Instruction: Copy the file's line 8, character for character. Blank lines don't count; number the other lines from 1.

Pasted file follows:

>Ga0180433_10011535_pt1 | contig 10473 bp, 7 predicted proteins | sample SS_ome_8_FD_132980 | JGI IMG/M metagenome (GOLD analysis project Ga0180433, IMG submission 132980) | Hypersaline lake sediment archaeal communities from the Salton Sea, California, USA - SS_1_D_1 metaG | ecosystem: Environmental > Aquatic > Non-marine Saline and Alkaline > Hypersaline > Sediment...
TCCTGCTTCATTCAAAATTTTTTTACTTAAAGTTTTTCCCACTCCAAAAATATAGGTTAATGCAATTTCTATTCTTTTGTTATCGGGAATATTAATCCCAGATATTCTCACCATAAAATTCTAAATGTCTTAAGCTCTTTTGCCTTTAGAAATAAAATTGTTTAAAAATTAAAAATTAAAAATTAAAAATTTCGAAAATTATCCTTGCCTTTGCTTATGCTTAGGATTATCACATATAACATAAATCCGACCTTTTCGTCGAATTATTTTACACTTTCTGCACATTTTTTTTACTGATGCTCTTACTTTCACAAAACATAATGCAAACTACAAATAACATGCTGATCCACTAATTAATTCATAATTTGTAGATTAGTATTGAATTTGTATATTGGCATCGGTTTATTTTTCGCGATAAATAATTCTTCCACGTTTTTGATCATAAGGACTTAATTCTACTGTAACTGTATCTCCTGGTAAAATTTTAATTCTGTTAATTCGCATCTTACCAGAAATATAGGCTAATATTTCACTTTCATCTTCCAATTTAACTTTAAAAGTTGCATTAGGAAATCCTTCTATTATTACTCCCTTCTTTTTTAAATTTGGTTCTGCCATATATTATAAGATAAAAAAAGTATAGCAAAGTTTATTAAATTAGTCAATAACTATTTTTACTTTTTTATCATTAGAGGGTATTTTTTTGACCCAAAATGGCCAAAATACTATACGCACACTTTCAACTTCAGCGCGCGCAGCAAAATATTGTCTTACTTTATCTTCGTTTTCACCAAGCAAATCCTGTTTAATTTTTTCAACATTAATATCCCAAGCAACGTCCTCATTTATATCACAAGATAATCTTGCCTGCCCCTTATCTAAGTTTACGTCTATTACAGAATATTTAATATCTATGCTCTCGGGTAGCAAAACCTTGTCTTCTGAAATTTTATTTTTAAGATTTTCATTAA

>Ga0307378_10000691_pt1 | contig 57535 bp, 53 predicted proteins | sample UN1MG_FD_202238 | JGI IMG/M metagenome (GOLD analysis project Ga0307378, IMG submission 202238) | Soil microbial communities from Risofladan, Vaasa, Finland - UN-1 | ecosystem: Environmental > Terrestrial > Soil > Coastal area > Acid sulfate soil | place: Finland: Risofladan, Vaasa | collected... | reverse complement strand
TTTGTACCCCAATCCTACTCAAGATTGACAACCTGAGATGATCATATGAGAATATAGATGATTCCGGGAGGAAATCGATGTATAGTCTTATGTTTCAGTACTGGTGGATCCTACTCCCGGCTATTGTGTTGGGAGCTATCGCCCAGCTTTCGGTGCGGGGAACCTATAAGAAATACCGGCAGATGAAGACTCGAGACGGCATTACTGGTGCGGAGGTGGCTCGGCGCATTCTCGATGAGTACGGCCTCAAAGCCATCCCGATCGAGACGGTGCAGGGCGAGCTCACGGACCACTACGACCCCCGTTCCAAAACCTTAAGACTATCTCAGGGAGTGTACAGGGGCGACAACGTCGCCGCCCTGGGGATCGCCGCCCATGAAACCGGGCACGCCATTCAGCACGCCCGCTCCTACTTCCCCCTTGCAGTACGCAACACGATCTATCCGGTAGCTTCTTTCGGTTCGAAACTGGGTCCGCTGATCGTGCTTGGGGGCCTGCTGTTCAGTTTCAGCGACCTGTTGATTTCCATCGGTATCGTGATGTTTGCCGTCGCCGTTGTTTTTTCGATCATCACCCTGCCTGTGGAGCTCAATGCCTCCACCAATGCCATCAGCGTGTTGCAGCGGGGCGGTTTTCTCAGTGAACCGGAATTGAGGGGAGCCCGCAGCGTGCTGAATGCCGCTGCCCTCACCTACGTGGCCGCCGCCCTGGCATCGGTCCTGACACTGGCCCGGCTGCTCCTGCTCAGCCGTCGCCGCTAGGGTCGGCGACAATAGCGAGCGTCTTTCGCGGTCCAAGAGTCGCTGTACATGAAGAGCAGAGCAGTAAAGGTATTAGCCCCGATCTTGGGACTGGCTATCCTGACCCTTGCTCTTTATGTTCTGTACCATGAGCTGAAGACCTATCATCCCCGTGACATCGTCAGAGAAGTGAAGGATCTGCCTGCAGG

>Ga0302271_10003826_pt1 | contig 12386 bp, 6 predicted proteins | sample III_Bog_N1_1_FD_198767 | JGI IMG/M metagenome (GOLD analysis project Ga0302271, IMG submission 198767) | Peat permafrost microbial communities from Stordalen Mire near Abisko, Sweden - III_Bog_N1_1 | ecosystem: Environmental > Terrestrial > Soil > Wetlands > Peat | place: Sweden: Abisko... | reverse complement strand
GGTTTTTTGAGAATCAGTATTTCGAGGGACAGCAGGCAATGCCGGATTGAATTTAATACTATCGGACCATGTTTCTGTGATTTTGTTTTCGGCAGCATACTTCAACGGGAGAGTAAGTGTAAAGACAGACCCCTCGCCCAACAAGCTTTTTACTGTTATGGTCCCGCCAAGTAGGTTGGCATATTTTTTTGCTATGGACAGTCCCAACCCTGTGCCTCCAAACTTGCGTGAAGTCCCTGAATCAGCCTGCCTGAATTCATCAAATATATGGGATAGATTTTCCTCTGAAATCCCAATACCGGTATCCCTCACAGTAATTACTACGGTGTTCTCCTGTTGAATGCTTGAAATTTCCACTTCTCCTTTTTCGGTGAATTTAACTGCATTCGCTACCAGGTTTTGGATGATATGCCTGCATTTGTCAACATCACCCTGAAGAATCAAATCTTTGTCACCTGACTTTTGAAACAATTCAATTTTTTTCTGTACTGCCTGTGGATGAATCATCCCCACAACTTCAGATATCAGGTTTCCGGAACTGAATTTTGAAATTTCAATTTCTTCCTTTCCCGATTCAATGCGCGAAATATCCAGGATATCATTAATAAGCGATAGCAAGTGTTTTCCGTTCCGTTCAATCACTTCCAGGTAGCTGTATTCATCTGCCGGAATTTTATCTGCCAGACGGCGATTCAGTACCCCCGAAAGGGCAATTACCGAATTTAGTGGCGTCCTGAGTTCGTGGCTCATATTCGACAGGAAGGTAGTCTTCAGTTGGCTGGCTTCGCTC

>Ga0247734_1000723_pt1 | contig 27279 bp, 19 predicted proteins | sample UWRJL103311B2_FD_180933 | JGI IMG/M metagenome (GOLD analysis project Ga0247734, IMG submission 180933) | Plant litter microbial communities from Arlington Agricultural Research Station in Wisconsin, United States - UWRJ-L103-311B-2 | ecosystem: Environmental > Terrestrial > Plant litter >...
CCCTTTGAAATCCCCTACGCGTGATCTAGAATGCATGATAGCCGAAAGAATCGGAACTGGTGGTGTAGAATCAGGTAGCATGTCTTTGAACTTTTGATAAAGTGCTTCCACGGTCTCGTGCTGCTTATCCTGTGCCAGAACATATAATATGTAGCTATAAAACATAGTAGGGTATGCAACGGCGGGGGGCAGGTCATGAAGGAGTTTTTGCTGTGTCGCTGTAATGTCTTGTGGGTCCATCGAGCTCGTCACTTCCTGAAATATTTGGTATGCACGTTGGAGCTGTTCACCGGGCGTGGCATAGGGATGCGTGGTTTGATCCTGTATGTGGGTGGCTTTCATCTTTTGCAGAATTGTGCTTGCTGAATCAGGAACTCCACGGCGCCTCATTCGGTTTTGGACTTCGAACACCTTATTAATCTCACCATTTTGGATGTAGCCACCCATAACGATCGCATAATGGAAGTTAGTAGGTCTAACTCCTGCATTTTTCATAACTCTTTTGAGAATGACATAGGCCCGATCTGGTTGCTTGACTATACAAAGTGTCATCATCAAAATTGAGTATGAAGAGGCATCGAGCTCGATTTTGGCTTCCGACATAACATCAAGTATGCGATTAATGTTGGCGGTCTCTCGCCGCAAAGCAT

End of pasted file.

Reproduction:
CCCTTTGAAATCCCCTACGCGTGATCTAGAATGCATGATAGCCGAAAGAATCGGAACTGGTGGTGTAGAATCAGGTAGCATGTCTTTGAACTTTTGATAAAGTGCTTCCACGGTCTCGTGCTGCTTATCCTGTGCCAGAACATATAATATGTAGCTATAAAACATAGTAGGGTATGCAACGGCGGGGGGCAGGTCATGAAGGAGTTTTTGCTGTGTCGCTGTAATGTCTTGTGGGTCCATCGAGCTCGTCACTTCCTGAAATATTTGGTATGCACGTTGGAGCTGTTCACCGGGCGTGGCATAGGGATGCGTGGTTTGATCCTGTATGTGGGTGGCTTTCATCTTTTGCAGAATTGTGCTTGCTGAATCAGGAACTCCACGGCGCCTCATTCGGTTTTGGACTTCGAACACCTTATTAATCTCACCATTTTGGATGTAGCCACCCATAACGATCGCATAATGGAAGTTAGTAGGTCTAACTCCTGCATTTTTCATAACTCTTTTGAGAATGACATAGGCCCGATCTGGTTGCTTGACTATACAAAGTGTCATCATCAAAATTGAGTATGAAGAGGCATCGAGCTCGATTTTGGCTTCCGACATAACATCAAGTATGCGATTAATGTTGGCGGTCTCTCGCCGCAAAGCAT